FDA Clears CRYOcheck Lab Test of Factor VIII Activity in Hemophilia A

FDA Clears CRYOcheck Lab Test of Factor VIII Activity in Hemophilia A
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The U.S. Food and Drug Administration (FDA) has cleared for use CRYOcheck Chromogenic Factor VIIIPrecision BioLogic‘s lab test to monitor factor VIII activity in the blood of hemophilia A patients ages 2 and older and help in disease management, the company said in a press release.

The clearance means the FDA agrees with the manufacturer that a medical device is similar to a previously approved product. In such a 510(k) premarket submission, companies need to present data supporting similarity with one or more marketed devices.

CRYOcheck’s availability in the U.S. follows previous authorizations from regulatory authorities in Canada, the European Union (EU), Australia, and New Zealand, where the assay launched earlier this year.

Gene mutations that cause hemophilia A prevent normal production of the FVIII clotting factor, putting patients at high risk for uncontrolled bleeding. To lower such risk, people with hemophilia A receive synthetic FVIII replacement therapy.

Over time, however, nearly a third of patients develop inhibitors that limit the effectiveness of replacement treatments. Doctors need to be able to accurately measure FVIII activity to ensure their patients receive appropriate replacement therapy doses.

Detection methods currently vary from lab to lab, with no FDA-approved gold standard as a reference.

The National Hemophilia Foundation has called for manufacturers to make chromogenic assays and testing panels available for clinical labs in the U.S.

The CRYOcheck assay seeks to address this need. The method is validated for use on current automated coagulation analyzers and covers a wide analytic test range, being able to detect FVIII activity from 0–200% of normal levels. It also is formatted for use in laboratories of any size, with the goal of increasing efficiency, reducing waste, and ensuring accuracy of results.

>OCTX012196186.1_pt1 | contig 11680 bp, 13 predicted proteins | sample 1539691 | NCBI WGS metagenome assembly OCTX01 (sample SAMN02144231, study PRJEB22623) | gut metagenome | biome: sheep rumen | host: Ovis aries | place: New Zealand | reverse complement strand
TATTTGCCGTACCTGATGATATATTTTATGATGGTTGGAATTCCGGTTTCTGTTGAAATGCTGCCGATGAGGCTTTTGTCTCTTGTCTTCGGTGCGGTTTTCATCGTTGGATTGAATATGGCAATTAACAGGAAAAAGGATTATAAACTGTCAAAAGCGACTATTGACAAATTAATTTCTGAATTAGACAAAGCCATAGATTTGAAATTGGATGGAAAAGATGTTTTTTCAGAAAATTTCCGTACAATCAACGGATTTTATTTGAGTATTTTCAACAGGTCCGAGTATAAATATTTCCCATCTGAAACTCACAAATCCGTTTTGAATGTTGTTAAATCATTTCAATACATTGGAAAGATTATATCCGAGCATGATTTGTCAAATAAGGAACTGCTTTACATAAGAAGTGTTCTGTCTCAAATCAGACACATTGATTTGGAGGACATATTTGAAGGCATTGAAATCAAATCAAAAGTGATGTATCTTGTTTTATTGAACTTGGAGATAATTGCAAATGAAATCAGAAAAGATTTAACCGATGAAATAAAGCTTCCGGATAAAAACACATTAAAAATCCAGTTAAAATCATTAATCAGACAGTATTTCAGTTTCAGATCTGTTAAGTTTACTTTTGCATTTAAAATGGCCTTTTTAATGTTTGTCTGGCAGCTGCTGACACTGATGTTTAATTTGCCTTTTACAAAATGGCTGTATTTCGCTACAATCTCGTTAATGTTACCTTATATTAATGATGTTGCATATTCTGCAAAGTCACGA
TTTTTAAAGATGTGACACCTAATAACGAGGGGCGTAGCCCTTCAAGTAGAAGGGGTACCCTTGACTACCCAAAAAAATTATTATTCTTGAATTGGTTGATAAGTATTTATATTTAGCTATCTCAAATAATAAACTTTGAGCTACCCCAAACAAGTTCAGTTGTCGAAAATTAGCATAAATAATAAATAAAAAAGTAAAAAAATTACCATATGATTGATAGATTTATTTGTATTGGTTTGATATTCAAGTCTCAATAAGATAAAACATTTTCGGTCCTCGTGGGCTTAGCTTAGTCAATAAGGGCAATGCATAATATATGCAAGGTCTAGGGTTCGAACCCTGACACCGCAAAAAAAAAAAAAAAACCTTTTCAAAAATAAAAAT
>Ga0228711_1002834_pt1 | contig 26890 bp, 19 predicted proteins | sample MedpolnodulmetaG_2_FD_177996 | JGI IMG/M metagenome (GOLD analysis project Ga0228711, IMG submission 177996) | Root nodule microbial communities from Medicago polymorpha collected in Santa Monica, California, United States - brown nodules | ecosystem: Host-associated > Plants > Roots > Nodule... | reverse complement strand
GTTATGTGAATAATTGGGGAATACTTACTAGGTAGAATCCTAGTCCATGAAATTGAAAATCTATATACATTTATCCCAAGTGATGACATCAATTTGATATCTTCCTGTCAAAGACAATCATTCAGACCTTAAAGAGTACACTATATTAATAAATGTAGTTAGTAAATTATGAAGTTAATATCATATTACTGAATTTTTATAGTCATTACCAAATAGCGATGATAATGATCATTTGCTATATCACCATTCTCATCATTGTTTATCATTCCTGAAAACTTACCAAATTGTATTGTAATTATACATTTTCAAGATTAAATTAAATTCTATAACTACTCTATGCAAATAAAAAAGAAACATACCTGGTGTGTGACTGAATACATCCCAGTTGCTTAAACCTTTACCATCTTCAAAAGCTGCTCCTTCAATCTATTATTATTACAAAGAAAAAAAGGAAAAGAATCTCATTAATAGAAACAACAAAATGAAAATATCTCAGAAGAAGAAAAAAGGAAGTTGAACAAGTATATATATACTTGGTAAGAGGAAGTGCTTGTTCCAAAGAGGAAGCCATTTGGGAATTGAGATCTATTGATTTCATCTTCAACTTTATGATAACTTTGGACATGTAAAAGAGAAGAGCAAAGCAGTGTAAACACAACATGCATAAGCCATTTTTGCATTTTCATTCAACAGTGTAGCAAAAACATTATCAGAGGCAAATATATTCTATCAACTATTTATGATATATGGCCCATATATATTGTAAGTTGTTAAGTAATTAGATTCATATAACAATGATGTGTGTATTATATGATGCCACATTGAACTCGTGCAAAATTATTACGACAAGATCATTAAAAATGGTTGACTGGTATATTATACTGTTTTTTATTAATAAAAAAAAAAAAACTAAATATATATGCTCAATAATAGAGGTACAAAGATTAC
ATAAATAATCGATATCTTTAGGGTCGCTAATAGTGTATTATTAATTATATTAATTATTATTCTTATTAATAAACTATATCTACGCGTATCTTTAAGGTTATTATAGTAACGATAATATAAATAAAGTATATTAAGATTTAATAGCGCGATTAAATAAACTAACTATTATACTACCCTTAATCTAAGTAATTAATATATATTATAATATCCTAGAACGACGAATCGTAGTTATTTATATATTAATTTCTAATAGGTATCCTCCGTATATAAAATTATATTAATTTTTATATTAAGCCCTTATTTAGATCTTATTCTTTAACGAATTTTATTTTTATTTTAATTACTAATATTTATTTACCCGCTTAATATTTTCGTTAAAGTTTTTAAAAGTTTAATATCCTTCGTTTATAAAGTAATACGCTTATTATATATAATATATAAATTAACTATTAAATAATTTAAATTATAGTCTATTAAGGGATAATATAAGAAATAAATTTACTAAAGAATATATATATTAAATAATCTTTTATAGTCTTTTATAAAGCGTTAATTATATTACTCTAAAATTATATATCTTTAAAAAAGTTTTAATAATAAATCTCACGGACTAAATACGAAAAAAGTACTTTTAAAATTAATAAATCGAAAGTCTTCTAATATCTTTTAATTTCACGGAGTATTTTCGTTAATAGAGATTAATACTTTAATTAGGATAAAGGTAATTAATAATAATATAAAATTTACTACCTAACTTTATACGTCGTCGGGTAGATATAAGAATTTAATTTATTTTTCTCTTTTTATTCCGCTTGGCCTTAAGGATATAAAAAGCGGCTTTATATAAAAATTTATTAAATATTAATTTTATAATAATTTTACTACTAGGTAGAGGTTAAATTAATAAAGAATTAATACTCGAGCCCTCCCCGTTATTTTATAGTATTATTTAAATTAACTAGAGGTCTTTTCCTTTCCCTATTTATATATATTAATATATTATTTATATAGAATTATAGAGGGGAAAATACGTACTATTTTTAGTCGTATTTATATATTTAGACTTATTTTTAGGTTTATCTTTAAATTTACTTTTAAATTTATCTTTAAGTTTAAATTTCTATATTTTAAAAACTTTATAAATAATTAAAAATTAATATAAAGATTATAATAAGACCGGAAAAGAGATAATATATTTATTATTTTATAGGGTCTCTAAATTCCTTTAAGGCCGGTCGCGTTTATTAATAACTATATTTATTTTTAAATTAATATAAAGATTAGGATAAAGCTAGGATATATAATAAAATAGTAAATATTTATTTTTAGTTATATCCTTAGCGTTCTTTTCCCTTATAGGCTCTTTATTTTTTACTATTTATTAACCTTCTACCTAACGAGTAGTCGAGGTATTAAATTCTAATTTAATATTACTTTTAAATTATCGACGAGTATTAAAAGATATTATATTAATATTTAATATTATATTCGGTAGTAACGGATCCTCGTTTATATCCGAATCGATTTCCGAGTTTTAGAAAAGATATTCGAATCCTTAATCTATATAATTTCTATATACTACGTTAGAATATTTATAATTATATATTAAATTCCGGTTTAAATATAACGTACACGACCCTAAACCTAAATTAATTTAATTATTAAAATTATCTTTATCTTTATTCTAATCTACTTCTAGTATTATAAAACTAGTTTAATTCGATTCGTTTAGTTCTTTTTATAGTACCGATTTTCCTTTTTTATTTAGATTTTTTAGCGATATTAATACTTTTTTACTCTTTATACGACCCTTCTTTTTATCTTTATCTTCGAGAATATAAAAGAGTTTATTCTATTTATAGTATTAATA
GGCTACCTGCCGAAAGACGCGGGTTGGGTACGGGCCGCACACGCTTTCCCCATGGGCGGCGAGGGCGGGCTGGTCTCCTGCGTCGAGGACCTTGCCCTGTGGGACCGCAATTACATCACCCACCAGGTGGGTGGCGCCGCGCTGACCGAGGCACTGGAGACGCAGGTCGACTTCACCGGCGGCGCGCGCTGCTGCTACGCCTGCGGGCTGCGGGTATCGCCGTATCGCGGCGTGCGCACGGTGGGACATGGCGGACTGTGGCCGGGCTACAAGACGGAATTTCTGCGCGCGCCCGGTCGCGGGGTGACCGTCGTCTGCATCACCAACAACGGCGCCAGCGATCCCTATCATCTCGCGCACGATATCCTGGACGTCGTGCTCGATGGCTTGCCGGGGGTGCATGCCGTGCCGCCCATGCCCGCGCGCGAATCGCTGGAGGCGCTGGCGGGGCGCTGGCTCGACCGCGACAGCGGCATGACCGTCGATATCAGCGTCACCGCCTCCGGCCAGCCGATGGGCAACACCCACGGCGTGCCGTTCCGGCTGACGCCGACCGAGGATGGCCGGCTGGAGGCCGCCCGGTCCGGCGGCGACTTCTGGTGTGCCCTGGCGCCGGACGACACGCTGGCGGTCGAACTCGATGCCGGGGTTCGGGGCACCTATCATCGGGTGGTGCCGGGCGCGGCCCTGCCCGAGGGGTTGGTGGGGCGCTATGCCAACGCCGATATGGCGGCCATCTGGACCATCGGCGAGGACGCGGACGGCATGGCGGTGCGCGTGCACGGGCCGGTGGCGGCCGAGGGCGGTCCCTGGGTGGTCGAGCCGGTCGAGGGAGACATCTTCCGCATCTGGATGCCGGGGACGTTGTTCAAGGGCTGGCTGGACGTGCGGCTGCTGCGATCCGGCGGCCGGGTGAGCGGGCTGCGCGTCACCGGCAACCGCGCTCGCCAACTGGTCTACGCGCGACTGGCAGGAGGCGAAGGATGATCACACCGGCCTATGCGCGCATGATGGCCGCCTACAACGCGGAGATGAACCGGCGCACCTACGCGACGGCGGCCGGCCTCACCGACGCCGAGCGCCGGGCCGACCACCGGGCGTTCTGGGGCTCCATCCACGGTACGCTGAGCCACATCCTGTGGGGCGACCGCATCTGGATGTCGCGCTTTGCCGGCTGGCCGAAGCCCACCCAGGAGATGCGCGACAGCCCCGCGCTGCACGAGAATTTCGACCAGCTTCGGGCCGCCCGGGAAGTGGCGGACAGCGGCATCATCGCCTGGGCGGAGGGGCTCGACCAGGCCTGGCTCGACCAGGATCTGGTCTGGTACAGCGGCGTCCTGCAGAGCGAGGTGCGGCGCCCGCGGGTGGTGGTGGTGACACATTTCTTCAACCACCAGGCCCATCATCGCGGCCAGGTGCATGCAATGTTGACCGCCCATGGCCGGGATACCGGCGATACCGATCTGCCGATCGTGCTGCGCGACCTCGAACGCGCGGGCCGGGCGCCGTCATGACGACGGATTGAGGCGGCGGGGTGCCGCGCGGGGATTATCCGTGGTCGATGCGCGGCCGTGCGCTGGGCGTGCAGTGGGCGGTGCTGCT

According to Precision, CRYOcheck is the only commercially available, FDA-cleared chromogenic FVIII assay that can be used with automated instruments to detect FVIII activity, including in patients with severe FVIII deficiency (less than 1% activity).

Precision announced plans to host a free online webinar to discuss the benefits of chromogenic factor VIII testing with focus on the CRYOcheck assay. Those interested in participating can register here.

This is Precision’s second commercial hemophilia-related test kit. The first, CRYOcheck Factor VIII Inhibitor Kit, is designed to measure levels of inhibitors targeting FVIII replacement therapies, and has cleared by regulatory agencies in the U.S., Canada, and the EU.

“Last year we introduced a kit to help clinical laboratories accurately and precisely quantify FVIII inhibitors in patient samples,” said Paul Empey, Precision BioLogic’s CEO. “With the launch of our latest product, we have taken a leadership role in the coagulation diagnostics industry by bringing novel, authorized solutions to clinical labs conducting hemophilia testing.”

Forest Ray received his PhD in systems biology from Columbia University, where he developed tools to match drug side effects to other diseases. He has since worked as a journalist and science writer, covering topics from rare diseases to the intersection between environmental science and social justice. He currently lives in Long Beach, California.
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Inês holds a PhD in Biomedical Sciences from the University of Lisbon, Portugal, where she specialized in blood vessel biology, blood stem cells, and cancer. Before that, she studied Cell and Molecular Biology at Universidade Nova de Lisboa and worked as a research fellow at Faculdade de Ciências e Tecnologias and Instituto Gulbenkian de Ciência. Inês currently works as a Managing Science Editor, striving to deliver the latest scientific advances to patient communities in a clear and accurate manner.
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Forest Ray received his PhD in systems biology from Columbia University, where he developed tools to match drug side effects to other diseases. He has since worked as a journalist and science writer, covering topics from rare diseases to the intersection between environmental science and social justice. He currently lives in Long Beach, California.
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